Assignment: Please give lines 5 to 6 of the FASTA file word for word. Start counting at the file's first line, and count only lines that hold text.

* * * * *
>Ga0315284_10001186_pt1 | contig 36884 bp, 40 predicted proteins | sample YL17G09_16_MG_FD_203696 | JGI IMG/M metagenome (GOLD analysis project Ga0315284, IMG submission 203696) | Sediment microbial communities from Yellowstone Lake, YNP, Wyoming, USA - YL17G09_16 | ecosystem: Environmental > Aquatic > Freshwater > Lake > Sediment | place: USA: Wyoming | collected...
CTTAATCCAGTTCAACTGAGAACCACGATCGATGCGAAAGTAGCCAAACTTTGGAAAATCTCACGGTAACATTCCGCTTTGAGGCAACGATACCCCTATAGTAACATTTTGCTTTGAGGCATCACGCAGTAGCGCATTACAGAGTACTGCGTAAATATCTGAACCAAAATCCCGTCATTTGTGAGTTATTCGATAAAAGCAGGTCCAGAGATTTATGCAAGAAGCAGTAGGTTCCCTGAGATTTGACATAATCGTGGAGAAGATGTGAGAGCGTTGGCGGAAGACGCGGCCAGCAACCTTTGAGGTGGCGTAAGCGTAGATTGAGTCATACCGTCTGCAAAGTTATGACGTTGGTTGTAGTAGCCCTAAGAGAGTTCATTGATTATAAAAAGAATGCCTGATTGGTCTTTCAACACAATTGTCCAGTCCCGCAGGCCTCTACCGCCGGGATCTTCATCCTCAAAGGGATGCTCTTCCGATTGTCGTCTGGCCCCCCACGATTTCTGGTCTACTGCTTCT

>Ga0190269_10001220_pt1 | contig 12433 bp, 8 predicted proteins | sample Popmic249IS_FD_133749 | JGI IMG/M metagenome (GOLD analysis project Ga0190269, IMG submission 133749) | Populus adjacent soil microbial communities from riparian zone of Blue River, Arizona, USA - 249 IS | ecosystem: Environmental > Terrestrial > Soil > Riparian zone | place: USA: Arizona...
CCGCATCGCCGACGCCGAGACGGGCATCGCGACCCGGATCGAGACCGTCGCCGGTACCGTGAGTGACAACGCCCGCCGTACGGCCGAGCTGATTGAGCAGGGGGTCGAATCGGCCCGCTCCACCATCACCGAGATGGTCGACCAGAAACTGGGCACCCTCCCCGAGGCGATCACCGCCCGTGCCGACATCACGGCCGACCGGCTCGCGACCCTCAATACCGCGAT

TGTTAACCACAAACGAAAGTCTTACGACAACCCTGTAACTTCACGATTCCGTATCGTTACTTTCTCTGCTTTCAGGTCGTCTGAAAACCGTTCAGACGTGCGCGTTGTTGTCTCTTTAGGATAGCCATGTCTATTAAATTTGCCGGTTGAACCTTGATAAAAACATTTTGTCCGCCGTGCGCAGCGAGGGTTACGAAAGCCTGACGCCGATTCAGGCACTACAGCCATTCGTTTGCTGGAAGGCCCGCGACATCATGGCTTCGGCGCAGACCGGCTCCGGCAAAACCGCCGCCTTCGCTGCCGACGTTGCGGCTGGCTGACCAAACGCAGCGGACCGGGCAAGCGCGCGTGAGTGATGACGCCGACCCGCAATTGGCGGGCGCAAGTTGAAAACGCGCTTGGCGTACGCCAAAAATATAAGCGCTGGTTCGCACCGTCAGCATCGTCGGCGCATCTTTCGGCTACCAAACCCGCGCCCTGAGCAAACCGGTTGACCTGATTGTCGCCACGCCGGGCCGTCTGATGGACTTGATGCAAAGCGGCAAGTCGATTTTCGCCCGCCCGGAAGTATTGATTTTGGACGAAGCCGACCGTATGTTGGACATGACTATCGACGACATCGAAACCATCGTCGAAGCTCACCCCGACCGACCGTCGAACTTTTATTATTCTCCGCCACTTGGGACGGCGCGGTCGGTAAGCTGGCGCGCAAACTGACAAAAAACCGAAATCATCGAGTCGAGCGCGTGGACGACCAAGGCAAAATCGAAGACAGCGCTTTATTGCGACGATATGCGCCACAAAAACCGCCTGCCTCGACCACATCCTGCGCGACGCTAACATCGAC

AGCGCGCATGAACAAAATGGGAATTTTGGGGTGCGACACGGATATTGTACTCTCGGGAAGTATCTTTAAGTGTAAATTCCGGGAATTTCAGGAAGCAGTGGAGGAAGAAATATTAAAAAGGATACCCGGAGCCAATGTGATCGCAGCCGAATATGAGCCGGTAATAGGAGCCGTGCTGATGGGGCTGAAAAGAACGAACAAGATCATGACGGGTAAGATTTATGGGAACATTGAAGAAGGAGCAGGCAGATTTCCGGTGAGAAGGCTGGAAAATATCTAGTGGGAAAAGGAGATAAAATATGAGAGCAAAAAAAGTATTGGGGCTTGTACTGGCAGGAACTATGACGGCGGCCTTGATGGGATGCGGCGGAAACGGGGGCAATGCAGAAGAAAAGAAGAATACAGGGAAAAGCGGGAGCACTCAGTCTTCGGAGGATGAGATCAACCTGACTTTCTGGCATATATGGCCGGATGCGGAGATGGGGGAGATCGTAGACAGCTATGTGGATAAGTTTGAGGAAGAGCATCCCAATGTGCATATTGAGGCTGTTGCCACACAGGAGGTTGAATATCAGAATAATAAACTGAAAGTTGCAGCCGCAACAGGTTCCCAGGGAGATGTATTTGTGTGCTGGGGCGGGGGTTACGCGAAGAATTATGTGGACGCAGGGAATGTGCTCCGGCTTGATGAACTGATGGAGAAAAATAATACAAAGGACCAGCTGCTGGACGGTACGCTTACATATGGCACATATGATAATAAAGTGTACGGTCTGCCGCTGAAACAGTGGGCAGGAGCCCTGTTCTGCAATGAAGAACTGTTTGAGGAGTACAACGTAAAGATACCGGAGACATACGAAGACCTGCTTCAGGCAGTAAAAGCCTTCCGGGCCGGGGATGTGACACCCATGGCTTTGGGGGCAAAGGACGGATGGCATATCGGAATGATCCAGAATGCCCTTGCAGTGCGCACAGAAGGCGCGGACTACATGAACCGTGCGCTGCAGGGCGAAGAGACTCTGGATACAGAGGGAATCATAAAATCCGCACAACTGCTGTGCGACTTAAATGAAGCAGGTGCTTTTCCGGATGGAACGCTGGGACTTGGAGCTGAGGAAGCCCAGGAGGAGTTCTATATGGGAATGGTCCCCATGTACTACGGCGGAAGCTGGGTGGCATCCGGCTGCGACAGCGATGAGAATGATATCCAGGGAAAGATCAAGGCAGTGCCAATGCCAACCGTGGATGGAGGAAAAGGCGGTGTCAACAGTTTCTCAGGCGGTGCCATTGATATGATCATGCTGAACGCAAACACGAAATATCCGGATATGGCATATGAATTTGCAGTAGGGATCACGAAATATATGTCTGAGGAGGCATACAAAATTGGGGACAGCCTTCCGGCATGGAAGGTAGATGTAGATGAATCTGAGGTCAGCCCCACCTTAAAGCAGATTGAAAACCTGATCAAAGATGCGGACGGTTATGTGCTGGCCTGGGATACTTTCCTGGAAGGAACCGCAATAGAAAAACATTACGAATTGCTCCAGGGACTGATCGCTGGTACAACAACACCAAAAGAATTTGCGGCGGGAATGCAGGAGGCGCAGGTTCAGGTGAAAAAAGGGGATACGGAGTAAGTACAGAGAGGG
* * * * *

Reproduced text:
TGTTAACCACAAACGAAAGTCTTACGACAACCCTGTAACTTCACGATTCCGTATCGTTACTTTCTCTGCTTTCAGGTCGTCTGAAAACCGTTCAGACGTGCGCGTTGTTGTCTCTTTAGGATAGCCATGTCTATTAAATTTGCCGGTTGAACCTTGATAAAAACATTTTGTCCGCCGTGCGCAGCGAGGGTTACGAAAGCCTGACGCCGATTCAGGCACTACAGCCATTCGTTTGCTGGAAGGCCCGCGACATCATGGCTTCGGCGCAGACCGGCTCCGGCAAAACCGCCGCCTTCGCTGCCGACGTTGCGGCTGGCTGACCAAACGCAGCGGACCGGGCAAGCGCGCGTGAGTGATGACGCCGACCCGCAATTGGCGGGCGCAAGTTGAAAACGCGCTTGGCGTACGCCAAAAATATAAGCGCTGGTTCGCACCGTCAGCATCGTCGGCGCATCTTTCGGCTACCAAACCCGCGCCCTGAGCAAACCGGTTGACCTGATTGTCGCCACGCCGGGCCGTCTGATGGACTTGATGCAAAGCGGCAAGTCGATTTTCGCCCGCCCGGAAGTATTGATTTTGGACGAAGCCGACCGTATGTTGGACATGACTATCGACGACATCGAAACCATCGTCGAAGCTCACCCCGACCGACCGTCGAACTTTTATTATTCTCCGCCACTTGGGACGGCGCGGTCGGTAAGCTGGCGCGCAAACTGACAAAAAACCGAAATCATCGAGTCGAGCGCGTGGACGACCAAGGCAAAATCGAAGACAGCGCTTTATTGCGACGATATGCGCCACAAAAACCGCCTGCCTCGACCACATCCTGCGCGACGCTAACATCGAC

AGCGCGCATGAACAAAATGGGAATTTTGGGGTGCGACACGGATATTGTACTCTCGGGAAGTATCTTTAAGTGTAAATTCCGGGAATTTCAGGAAGCAGTGGAGGAAGAAATATTAAAAAGGATACCCGGAGCCAATGTGATCGCAGCCGAATATGAGCCGGTAATAGGAGCCGTGCTGATGGGGCTGAAAAGAACGAACAAGATCATGACGGGTAAGATTTATGGGAACATTGAAGAAGGAGCAGGCAGATTTCCGGTGAGAAGGCTGGAAAATATCTAGTGGGAAAAGGAGATAAAATATGAGAGCAAAAAAAGTATTGGGGCTTGTACTGGCAGGAACTATGACGGCGGCCTTGATGGGATGCGGCGGAAACGGGGGCAATGCAGAAGAAAAGAAGAATACAGGGAAAAGCGGGAGCACTCAGTCTTCGGAGGATGAGATCAACCTGACTTTCTGGCATATATGGCCGGATGCGGAGATGGGGGAGATCGTAGACAGCTATGTGGATAAGTTTGAGGAAGAGCATCCCAATGTGCATATTGAGGCTGTTGCCACACAGGAGGTTGAATATCAGAATAATAAACTGAAAGTTGCAGCCGCAACAGGTTCCCAGGGAGATGTATTTGTGTGCTGGGGCGGGGGTTACGCGAAGAATTATGTGGACGCAGGGAATGTGCTCCGGCTTGATGAACTGATGGAGAAAAATAATACAAAGGACCAGCTGCTGGACGGTACGCTTACATATGGCACATATGATAATAAAGTGTACGGTCTGCCGCTGAAACAGTGGGCAGGAGCCCTGTTCTGCAATGAAGAACTGTTTGAGGAGTACAACGTAAAGATACCGGAGACATACGAAGACCTGCTTCAGGCAGTAAAAGCCTTCCGGGCCGGGGATGTGACACCCATGGCTTTGGGGGCAAAGGACGGATGGCATATCGGAATGATCCAGAATGCCCTTGCAGTGCGCACAGAAGGCGCGGACTACATGAACCGTGCGCTGCAGGGCGAAGAGACTCTGGATACAGAGGGAATCATAAAATCCGCACAACTGCTGTGCGACTTAAATGAAGCAGGTGCTTTTCCGGATGGAACGCTGGGACTTGGAGCTGAGGAAGCCCAGGAGGAGTTCTATATGGGAATGGTCCCCATGTACTACGGCGGAAGCTGGGTGGCATCCGGCTGCGACAGCGATGAGAATGATATCCAGGGAAAGATCAAGGCAGTGCCAATGCCAACCGTGGATGGAGGAAAAGGCGGTGTCAACAGTTTCTCAGGCGGTGCCATTGATATGATCATGCTGAACGCAAACACGAAATATCCGGATATGGCATATGAATTTGCAGTAGGGATCACGAAATATATGTCTGAGGAGGCATACAAAATTGGGGACAGCCTTCCGGCATGGAAGGTAGATGTAGATGAATCTGAGGTCAGCCCCACCTTAAAGCAGATTGAAAACCTGATCAAAGATGCGGACGGTTATGTGCTGGCCTGGGATACTTTCCTGGAAGGAACCGCAATAGAAAAACATTACGAATTGCTCCAGGGACTGATCGCTGGTACAACAACACCAAAAGAATTTGCGGCGGGAATGCAGGAGGCGCAGGTTCAGGTGAAAAAAGGGGATACGGAGTAAGTACAGAGAGGG